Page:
- Queen's coffin taken from palace to parliament
- Archbishop of Canterbury conducts short service
- Four days of lying in state, large queue forming
- King and senior royals followed coffin
King Charles, his sons Princes William and Harry and other senior royals joined a solemn procession taking Queen Elizabeth's coffin as the late monarch made her final journey from Buckingham Palace on Wednesday.
Huge crowds gathered in central London to witness the queen being taken from the palace to parliament as artillery guns fired salutes and Big Ben tolled, the latest in a series of poignant ceremonies as the nation mourns the queen who died last week aged 96 after seven decades on the throne.
Lying on a gun carriage, covered by the Royal Standard flag and with the Imperial State Crown placed on a cushion on top alongside a wreath of flowers, the coffin bearing Elizabeth's body was taken in a slow, sombre procession from her London home to Westminster Hall. There it will lie in state for four days.
Walking directly behind were Charles and his siblings, Anne, Andrew and Edward.
In a group that followed were Charles's sons Princes William and Harry, a doleful scene reminiscent of when, as boys 25 years ago, they followed the casket of their mother Princess Diana when it was taken on a similar procession through central London.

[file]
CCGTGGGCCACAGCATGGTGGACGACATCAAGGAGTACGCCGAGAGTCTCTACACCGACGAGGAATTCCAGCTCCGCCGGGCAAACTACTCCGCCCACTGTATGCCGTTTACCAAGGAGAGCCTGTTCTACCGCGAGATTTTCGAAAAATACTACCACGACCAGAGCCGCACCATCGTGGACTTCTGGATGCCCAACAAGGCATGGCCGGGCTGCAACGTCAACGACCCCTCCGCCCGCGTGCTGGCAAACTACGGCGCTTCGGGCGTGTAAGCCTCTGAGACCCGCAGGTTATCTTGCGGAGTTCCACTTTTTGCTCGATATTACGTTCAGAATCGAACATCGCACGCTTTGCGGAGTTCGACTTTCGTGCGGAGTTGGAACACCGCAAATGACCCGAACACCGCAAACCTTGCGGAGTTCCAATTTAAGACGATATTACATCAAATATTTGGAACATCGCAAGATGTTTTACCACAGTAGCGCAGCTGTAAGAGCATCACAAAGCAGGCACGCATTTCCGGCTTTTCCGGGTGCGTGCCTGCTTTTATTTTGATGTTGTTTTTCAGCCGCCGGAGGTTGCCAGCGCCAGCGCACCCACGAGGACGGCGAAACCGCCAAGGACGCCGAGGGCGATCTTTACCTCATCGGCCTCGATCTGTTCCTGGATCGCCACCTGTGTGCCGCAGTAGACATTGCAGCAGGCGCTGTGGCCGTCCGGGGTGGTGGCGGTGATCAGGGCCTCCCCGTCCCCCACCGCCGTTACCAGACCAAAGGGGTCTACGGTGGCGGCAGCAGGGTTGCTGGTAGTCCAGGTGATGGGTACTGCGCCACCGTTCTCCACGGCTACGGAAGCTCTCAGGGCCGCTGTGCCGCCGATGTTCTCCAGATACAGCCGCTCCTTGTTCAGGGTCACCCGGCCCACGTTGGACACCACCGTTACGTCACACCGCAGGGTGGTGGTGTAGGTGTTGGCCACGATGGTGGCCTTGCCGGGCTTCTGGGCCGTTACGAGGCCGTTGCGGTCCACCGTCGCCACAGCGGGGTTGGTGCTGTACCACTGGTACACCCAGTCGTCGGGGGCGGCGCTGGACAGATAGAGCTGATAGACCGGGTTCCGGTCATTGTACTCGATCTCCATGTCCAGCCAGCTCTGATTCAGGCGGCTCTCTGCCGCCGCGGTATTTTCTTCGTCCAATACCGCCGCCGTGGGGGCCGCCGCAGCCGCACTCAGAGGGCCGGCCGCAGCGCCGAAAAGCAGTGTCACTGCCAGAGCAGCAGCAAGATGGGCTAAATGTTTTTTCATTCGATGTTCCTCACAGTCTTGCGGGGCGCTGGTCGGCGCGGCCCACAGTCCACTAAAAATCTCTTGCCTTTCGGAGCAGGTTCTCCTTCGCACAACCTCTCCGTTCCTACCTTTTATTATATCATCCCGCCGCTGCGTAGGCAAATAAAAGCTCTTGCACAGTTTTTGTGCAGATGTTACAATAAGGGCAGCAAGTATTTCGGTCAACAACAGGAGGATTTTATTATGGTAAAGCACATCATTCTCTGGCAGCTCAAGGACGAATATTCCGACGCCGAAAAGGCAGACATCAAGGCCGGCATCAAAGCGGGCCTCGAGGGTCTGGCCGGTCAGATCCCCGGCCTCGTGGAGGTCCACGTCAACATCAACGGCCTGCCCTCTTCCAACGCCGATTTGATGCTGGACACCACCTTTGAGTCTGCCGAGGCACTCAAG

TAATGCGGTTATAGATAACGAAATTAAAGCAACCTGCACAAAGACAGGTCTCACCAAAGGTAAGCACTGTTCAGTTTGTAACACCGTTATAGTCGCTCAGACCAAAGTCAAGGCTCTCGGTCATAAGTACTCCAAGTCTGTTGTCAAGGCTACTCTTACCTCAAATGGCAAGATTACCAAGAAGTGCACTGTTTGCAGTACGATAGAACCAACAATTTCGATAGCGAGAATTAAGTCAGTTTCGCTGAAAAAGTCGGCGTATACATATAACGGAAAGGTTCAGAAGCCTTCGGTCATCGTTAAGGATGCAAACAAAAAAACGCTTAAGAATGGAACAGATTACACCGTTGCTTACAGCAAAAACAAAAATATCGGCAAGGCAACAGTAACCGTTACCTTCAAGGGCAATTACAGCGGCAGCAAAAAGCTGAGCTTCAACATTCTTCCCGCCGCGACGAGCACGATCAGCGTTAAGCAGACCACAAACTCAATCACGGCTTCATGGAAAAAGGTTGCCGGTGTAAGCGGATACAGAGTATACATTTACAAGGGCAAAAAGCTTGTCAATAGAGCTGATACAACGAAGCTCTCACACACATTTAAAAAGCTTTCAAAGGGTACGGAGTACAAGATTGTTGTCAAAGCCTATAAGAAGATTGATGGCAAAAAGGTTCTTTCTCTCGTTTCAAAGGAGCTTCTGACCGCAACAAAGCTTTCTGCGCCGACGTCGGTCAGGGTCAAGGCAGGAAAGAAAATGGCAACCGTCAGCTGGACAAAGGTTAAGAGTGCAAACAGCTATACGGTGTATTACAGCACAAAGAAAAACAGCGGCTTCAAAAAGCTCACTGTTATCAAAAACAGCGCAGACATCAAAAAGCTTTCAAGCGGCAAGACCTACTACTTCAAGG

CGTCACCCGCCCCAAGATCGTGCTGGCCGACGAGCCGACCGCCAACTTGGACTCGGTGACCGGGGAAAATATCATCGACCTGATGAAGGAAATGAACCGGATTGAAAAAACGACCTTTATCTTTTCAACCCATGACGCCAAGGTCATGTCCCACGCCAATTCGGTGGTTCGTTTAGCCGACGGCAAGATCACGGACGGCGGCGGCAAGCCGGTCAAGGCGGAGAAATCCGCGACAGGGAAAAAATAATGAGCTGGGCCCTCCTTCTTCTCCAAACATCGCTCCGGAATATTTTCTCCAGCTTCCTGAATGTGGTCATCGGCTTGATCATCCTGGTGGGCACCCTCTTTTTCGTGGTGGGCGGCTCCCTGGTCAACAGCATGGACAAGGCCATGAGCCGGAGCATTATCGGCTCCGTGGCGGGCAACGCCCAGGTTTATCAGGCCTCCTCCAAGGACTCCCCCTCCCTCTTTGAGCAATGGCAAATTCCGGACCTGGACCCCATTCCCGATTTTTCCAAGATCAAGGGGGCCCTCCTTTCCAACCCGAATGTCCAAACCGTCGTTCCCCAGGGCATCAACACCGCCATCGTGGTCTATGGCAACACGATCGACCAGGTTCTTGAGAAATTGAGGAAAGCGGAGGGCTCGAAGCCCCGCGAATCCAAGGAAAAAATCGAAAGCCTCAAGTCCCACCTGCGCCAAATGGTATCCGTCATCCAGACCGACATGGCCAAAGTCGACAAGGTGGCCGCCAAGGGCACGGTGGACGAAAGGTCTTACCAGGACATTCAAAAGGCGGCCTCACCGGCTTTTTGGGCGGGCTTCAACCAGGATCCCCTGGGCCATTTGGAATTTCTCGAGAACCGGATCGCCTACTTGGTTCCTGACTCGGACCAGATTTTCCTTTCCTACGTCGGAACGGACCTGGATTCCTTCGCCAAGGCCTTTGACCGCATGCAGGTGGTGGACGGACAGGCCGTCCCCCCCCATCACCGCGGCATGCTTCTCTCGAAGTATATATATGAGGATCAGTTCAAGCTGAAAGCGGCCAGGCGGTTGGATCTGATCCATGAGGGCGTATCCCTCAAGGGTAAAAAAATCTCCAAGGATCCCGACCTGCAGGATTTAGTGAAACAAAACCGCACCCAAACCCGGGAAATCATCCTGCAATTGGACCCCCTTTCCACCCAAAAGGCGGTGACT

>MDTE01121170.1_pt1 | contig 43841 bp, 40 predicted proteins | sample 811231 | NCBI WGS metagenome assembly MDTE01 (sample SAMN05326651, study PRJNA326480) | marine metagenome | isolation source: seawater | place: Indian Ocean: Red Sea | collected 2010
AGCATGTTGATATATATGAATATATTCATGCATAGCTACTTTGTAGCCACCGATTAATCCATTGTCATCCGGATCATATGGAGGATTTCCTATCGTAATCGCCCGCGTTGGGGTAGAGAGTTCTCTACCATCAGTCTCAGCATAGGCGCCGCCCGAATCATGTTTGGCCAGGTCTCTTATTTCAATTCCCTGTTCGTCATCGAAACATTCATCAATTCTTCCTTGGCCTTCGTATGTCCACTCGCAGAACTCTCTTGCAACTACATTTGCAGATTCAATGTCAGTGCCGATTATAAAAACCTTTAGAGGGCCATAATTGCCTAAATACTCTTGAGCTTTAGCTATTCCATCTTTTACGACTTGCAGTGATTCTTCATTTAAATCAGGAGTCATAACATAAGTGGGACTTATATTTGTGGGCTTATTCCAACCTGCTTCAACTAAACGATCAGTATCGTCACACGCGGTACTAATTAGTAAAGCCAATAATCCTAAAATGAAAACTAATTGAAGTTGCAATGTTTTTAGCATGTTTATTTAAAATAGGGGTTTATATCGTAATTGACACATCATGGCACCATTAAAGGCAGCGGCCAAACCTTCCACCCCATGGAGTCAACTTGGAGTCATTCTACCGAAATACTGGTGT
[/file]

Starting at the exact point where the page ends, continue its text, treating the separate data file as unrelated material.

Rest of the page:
It was also a symbolic show of unity as William, 40, now the Prince of Wales, and Harry, 37, the Duke of Sussex, are said to be barely be on speaking terms after a bitter falling out in the last couple of years.
"It was very moving, seeing the family. It was a powerful show of unity," said Jenny Frame, 54, who waited for more than four hours to see the procession. "I think it's the very best of British and ... very fitting for her."
A military band playing funeral marches and soldiers in ceremonial scarlet uniforms, some with shiny silver breastplates and helmets, accompanied the gun carriage pulled by the King's Troop, Royal Horse Artillery, as it moved slowly through central London, where many roads were closed to traffic.
Guns fired every minute at Hyde Park, while parliament's famous Big Ben bell also rang at 60-second intervals. The crowds stood in a hushed silence as they watched the procession but then broke into spontaneous applause when it passed. Some threw flowers.
Other senior royals including Charles' wife Camilla, now the Queen Consort, Kate, William's wife and now Princess of Wales, and Harry's wife, Meghan, travelled by car.
When the procession reached Westminster Hall, a medieval building with origins dating back to 1097 and the oldest part of the Palace of Westminster that houses the British parliament, the coffin was carried inside by soldiers from the Grenadier Guards and placed on a catafalque surrounded by candles.
A short service followed, conducted by the Archbishop of Canterbury, the spiritual head of the Anglican Church, as senior politicians watched on. The royals quietly departed, with Harry and Meghan holding hands.